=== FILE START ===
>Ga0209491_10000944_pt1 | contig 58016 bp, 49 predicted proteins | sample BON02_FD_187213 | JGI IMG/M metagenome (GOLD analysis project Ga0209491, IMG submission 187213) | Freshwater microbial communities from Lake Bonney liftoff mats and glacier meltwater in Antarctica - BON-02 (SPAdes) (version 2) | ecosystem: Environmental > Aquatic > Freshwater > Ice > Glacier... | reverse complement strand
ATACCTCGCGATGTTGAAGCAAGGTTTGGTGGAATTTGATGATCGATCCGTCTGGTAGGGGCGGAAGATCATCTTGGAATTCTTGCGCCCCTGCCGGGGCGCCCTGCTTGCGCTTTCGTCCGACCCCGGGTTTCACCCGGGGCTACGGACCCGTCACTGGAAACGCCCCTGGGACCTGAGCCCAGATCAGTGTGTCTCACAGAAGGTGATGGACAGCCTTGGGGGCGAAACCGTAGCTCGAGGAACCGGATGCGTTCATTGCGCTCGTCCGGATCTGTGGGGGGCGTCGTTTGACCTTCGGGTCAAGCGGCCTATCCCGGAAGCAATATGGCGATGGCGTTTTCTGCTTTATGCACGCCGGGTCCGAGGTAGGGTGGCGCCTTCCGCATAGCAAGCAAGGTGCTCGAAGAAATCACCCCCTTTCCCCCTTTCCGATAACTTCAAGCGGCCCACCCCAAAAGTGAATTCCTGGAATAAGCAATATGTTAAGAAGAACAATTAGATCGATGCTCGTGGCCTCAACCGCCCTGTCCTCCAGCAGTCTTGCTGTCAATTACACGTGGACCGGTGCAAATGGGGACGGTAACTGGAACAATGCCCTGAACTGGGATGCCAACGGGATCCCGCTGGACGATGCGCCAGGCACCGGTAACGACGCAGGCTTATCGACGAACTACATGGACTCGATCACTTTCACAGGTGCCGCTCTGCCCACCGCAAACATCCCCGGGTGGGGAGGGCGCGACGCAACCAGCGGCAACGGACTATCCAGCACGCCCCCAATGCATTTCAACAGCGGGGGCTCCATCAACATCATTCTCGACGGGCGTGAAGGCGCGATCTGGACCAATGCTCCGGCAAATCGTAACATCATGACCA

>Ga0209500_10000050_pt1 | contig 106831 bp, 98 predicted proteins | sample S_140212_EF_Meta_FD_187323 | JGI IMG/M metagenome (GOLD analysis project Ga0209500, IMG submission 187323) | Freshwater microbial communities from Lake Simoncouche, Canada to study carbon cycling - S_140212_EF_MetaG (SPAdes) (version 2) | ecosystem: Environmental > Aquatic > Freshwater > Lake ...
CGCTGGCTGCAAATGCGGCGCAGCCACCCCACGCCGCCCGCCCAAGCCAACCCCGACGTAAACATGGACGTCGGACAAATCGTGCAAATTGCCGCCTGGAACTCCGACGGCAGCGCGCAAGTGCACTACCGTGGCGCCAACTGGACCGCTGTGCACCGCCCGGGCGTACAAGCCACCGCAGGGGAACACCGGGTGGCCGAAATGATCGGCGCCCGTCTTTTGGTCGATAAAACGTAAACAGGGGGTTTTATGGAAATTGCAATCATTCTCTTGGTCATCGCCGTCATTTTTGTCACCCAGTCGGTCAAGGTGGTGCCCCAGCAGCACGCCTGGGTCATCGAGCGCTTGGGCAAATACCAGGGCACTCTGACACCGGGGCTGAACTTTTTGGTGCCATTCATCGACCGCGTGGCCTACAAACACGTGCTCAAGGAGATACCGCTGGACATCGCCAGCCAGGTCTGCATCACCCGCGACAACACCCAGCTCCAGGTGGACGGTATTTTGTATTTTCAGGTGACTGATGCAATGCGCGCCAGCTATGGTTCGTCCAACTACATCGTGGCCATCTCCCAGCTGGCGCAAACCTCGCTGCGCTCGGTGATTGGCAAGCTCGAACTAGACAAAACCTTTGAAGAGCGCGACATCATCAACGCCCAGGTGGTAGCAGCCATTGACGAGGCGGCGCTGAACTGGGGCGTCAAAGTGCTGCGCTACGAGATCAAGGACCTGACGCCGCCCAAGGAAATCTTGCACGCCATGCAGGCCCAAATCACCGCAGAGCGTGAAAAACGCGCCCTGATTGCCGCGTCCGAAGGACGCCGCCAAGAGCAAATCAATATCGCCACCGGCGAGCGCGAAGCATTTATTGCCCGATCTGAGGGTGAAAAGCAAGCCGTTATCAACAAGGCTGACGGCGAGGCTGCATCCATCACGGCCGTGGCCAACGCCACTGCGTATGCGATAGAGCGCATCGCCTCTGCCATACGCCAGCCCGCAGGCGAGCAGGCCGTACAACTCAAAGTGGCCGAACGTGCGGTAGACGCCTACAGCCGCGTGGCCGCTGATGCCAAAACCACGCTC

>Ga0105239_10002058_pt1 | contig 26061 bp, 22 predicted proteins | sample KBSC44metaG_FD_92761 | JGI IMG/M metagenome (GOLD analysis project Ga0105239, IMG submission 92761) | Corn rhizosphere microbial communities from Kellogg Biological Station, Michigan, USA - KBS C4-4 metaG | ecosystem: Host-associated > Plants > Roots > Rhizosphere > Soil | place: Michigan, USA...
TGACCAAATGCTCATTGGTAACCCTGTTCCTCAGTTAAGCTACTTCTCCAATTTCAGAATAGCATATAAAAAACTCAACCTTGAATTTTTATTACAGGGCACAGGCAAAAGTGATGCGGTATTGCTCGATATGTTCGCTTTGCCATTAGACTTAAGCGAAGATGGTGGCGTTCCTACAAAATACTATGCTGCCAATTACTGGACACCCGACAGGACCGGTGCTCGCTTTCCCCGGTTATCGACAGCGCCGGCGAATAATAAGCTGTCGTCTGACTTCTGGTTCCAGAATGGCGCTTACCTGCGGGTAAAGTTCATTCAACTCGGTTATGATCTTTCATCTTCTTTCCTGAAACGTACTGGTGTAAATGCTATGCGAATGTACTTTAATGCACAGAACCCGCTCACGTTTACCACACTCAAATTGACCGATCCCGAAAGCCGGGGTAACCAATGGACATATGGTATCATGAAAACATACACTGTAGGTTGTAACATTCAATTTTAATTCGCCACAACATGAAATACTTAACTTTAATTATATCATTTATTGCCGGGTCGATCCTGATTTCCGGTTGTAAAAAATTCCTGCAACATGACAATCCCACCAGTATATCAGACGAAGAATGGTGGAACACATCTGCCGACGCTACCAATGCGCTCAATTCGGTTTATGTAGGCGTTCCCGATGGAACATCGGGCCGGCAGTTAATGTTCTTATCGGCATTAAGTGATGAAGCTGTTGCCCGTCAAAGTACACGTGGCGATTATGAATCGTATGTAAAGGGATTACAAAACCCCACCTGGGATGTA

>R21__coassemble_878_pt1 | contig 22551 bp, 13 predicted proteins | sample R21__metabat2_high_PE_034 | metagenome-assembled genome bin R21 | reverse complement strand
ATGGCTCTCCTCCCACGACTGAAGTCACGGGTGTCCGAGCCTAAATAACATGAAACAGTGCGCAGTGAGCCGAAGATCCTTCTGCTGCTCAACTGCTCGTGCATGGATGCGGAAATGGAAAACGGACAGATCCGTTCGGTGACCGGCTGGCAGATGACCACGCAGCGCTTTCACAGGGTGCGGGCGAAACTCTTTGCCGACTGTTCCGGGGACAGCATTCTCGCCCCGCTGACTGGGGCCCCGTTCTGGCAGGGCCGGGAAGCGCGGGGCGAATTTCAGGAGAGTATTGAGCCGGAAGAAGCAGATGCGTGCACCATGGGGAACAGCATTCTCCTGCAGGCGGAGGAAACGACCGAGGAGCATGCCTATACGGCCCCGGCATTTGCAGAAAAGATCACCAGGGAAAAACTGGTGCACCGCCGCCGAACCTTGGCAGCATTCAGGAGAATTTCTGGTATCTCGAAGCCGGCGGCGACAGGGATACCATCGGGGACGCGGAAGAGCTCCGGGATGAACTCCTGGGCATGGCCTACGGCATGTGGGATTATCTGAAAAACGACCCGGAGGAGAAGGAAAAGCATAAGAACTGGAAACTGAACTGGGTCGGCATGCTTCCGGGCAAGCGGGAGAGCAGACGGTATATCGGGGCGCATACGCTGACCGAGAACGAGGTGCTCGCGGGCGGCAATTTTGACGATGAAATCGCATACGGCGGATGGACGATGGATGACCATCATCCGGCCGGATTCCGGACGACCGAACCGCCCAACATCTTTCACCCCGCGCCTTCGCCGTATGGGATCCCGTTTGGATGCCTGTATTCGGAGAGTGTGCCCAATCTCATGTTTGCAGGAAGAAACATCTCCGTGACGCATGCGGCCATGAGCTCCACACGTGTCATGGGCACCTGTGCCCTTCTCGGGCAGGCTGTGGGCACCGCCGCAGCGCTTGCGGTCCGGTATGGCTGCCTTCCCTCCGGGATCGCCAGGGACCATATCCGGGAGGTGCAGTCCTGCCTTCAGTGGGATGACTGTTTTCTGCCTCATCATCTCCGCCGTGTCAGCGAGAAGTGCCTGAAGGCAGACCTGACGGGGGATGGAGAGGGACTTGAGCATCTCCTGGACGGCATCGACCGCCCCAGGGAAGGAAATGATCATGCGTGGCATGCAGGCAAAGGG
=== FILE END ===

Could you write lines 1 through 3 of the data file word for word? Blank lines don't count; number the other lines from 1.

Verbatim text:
>Ga0209491_10000944_pt1 | contig 58016 bp, 49 predicted proteins | sample BON02_FD_187213 | JGI IMG/M metagenome (GOLD analysis project Ga0209491, IMG submission 187213) | Freshwater microbial communities from Lake Bonney liftoff mats and glacier meltwater in Antarctica - BON-02 (SPAdes) (version 2) | ecosystem: Environmental > Aquatic > Freshwater > Ice > Glacier... | reverse complement strand
ATACCTCGCGATGTTGAAGCAAGGTTTGGTGGAATTTGATGATCGATCCGTCTGGTAGGGGCGGAAGATCATCTTGGAATTCTTGCGCCCCTGCCGGGGCGCCCTGCTTGCGCTTTCGTCCGACCCCGGGTTTCACCCGGGGCTACGGACCCGTCACTGGAAACGCCCCTGGGACCTGAGCCCAGATCAGTGTGTCTCACAGAAGGTGATGGACAGCCTTGGGGGCGAAACCGTAGCTCGAGGAACCGGATGCGTTCATTGCGCTCGTCCGGATCTGTGGGGGGCGTCGTTTGACCTTCGGGTCAAGCGGCCTATCCCGGAAGCAATATGGCGATGGCGTTTTCTGCTTTATGCACGCCGGGTCCGAGGTAGGGTGGCGCCTTCCGCATAGCAAGCAAGGTGCTCGAAGAAATCACCCCCTTTCCCCCTTTCCGATAACTTCAAGCGGCCCACCCCAAAAGTGAATTCCTGGAATAAGCAATATGTTAAGAAGAACAATTAGATCGATGCTCGTGGCCTCAACCGCCCTGTCCTCCAGCAGTCTTGCTGTCAATTACACGTGGACCGGTGCAAATGGGGACGGTAACTGGAACAATGCCCTGAACTGGGATGCCAACGGGATCCCGCTGGACGATGCGCCAGGCACCGGTAACGACGCAGGCTTATCGACGAACTACATGGACTCGATCACTTTCACAGGTGCCGCTCTGCCCACCGCAAACATCCCCGGGTGGGGAGGGCGCGACGCAACCAGCGGCAACGGACTATCCAGCACGCCCCCAATGCATTTCAACAGCGGGGGCTCCATCAACATCATTCTCGACGGGCGTGAAGGCGCGATCTGGACCAATGCTCCGGCAAATCGTAACATCATGACCA

>Ga0209500_10000050_pt1 | contig 106831 bp, 98 predicted proteins | sample S_140212_EF_Meta_FD_187323 | JGI IMG/M metagenome (GOLD analysis project Ga0209500, IMG submission 187323) | Freshwater microbial communities from Lake Simoncouche, Canada to study carbon cycling - S_140212_EF_MetaG (SPAdes) (version 2) | ecosystem: Environmental > Aquatic > Freshwater > Lake ...